The dismay largely centers on the destruction, two years ago, of a 1907 Carriage House on the Gardner grounds. In recent years, it had been used for storage and as an apartment for visiting artists.
After working with Piano, the Gardner decided it couldn’t build a new wing to address its needs without moving the Carriage House. Hawley says she never wanted to knock it down, but relocating it would be too expensive.
“The cultural legacy of Mrs. Gardner has been diminished with the destruction,’’ says Trevor Fairbrother, a freelance curator who has worked with the Gardner and may do so again.
For her part, Hawley says she didn’t mind the criticism from people like Fairbrother.
“I actually think it’s good to have so many people who care so deeply,’’ she says. “From my days in the public sector, I learned that any time you walk into a room, you’re going to have proponents and opponents.’’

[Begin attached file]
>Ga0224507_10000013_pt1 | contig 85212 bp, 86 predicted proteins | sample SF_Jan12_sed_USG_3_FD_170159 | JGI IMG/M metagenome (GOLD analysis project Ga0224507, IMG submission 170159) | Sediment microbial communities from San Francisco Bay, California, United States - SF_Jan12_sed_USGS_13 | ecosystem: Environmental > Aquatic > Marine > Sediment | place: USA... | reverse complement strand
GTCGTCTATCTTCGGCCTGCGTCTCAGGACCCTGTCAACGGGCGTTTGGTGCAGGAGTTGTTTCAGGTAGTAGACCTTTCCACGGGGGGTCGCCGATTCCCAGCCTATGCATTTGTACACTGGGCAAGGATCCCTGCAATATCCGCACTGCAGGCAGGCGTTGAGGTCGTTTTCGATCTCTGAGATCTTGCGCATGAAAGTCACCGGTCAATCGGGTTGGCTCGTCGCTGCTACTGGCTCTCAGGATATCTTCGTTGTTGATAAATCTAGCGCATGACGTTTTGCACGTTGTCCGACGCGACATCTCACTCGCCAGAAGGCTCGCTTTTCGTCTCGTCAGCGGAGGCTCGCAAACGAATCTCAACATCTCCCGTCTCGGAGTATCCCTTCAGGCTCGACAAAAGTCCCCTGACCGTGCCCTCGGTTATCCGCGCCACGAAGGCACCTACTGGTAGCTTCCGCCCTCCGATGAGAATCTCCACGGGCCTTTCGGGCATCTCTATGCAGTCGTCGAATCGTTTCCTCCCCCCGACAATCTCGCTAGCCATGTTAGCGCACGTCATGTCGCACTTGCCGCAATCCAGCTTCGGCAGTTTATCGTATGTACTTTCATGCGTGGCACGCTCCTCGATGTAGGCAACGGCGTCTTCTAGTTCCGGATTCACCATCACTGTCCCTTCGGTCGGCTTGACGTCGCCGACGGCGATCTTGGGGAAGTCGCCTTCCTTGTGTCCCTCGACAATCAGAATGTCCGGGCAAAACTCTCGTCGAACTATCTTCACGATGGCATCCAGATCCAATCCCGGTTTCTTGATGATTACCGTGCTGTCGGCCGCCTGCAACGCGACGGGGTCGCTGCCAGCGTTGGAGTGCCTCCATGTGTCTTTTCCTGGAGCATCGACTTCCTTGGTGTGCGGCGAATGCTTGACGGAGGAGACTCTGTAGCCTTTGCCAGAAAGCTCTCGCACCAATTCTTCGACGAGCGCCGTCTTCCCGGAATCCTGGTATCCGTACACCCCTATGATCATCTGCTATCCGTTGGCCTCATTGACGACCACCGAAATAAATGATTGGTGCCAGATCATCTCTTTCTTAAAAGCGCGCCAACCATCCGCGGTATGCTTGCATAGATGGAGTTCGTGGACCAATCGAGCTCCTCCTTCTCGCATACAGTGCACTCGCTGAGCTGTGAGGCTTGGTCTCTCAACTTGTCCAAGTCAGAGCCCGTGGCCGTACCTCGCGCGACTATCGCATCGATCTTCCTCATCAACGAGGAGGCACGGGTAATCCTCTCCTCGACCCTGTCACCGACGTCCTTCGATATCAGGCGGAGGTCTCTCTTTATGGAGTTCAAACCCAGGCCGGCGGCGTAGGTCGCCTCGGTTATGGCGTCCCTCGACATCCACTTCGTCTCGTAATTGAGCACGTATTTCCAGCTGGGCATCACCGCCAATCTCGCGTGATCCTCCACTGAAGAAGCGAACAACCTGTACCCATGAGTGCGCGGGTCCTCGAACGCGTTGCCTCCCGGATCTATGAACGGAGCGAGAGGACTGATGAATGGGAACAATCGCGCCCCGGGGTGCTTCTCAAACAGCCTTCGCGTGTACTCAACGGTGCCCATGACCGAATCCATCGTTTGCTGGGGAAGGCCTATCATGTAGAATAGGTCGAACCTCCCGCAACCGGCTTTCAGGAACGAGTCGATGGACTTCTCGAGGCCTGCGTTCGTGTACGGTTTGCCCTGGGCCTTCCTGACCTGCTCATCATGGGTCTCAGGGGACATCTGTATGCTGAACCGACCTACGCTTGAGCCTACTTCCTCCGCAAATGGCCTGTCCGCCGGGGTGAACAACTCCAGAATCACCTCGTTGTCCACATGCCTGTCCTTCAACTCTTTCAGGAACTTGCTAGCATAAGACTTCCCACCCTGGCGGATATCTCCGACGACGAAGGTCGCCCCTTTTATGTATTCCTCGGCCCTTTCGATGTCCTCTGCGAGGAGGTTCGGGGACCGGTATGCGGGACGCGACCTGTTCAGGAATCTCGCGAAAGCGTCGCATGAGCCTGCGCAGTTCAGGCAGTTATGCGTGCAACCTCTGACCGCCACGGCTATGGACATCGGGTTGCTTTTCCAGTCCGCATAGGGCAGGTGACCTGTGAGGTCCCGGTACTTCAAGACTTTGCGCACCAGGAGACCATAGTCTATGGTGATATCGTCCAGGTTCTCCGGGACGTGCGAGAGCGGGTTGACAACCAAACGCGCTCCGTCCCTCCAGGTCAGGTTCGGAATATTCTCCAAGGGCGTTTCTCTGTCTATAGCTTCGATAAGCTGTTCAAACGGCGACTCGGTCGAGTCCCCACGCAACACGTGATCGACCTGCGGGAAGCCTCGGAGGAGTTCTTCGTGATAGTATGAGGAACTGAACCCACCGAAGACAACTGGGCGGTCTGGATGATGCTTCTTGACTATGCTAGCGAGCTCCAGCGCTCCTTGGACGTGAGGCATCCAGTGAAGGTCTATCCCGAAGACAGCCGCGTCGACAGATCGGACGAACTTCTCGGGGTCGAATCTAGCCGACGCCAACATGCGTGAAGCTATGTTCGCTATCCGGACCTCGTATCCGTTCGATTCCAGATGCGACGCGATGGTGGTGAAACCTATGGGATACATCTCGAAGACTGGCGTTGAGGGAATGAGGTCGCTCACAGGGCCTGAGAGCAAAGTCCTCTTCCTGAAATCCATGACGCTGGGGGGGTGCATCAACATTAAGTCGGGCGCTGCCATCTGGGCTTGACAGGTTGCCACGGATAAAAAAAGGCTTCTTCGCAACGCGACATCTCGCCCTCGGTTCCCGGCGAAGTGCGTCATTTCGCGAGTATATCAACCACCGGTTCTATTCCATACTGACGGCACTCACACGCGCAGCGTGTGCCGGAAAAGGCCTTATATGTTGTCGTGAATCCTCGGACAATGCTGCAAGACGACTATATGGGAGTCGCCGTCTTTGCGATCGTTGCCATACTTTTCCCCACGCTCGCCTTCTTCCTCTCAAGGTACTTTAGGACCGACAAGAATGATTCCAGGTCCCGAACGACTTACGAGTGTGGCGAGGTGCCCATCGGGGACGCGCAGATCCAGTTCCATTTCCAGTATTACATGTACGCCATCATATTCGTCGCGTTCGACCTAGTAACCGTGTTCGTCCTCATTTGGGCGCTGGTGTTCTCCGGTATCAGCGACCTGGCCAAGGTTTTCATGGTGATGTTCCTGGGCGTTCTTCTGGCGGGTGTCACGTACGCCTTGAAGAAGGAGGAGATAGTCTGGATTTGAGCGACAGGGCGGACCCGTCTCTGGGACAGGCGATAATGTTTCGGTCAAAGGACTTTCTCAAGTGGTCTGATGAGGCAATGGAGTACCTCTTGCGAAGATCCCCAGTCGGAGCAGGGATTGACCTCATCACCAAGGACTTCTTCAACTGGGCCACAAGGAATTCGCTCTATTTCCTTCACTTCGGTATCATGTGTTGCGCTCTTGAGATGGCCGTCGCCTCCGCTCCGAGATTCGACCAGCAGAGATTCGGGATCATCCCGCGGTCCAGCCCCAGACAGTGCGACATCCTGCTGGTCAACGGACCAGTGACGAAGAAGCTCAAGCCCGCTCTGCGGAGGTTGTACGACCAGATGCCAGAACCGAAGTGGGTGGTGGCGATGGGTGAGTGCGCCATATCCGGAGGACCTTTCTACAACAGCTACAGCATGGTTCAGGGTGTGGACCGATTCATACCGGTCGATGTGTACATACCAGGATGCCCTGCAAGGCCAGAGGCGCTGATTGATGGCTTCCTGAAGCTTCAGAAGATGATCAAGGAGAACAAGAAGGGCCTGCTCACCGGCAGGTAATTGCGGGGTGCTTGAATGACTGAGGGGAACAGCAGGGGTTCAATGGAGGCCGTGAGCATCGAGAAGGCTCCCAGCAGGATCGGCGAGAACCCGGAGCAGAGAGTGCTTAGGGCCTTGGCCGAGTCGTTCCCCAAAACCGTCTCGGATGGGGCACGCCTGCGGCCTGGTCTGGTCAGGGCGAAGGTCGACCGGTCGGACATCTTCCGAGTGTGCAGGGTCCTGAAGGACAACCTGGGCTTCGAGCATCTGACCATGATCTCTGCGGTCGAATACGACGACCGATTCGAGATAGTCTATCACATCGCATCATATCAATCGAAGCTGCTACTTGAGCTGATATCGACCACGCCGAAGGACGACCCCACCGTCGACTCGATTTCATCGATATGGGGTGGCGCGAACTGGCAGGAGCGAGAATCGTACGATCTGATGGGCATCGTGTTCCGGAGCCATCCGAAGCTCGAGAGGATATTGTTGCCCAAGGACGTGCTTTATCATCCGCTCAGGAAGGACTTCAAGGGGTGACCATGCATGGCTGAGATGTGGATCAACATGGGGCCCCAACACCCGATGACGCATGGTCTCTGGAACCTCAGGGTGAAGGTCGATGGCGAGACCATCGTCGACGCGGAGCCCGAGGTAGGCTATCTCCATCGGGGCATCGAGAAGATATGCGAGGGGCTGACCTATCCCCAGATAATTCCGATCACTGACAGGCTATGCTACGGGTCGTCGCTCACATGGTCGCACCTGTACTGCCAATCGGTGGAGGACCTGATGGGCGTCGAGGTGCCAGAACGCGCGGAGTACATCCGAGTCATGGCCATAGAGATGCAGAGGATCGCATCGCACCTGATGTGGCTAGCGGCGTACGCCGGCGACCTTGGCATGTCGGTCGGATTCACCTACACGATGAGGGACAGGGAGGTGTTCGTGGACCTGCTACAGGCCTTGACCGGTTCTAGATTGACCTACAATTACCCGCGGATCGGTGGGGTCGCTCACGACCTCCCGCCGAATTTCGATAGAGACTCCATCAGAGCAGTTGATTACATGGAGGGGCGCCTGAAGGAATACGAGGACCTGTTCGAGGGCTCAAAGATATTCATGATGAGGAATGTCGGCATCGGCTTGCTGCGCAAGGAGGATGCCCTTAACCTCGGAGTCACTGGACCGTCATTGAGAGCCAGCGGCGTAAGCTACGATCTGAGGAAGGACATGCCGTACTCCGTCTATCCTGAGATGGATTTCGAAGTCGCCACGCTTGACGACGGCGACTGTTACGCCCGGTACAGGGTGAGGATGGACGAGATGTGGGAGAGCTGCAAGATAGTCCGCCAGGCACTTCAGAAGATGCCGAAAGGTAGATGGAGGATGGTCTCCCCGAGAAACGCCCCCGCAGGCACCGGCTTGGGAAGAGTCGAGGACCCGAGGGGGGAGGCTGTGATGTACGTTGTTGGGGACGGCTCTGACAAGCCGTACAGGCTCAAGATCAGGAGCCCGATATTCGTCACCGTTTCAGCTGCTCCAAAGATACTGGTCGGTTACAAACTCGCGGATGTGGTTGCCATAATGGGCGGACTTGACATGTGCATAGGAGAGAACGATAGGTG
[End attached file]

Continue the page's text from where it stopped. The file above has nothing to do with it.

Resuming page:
Hawley does remain hurt by a small group of staffers who, she says, never discussed their concerns directly with her. “I always thought we’d encouraged open conversations,’’ she says. “I couldn’t understand why they couldn’t be a part of that.’’
Early one recent morning, Hawley gathers five senior staffers for a meeting at the Tavern, a more than century-old social club in Boston’s Theatre District.
Hawley, who seems to know her Boston history like the bluest Brahmin, takes them through the club, which has counted Oliver Wendell Holmes, Henry James, and now Hawley as members.
She stops at a framed photograph of the artist Ignaz Gaugengigl.
“He was a German whose work wasn’t allowed in most museums because of World War I,’’ Hawley says, adding with pride, “Mrs. Gardner bought it, so it’s now in the museum.’’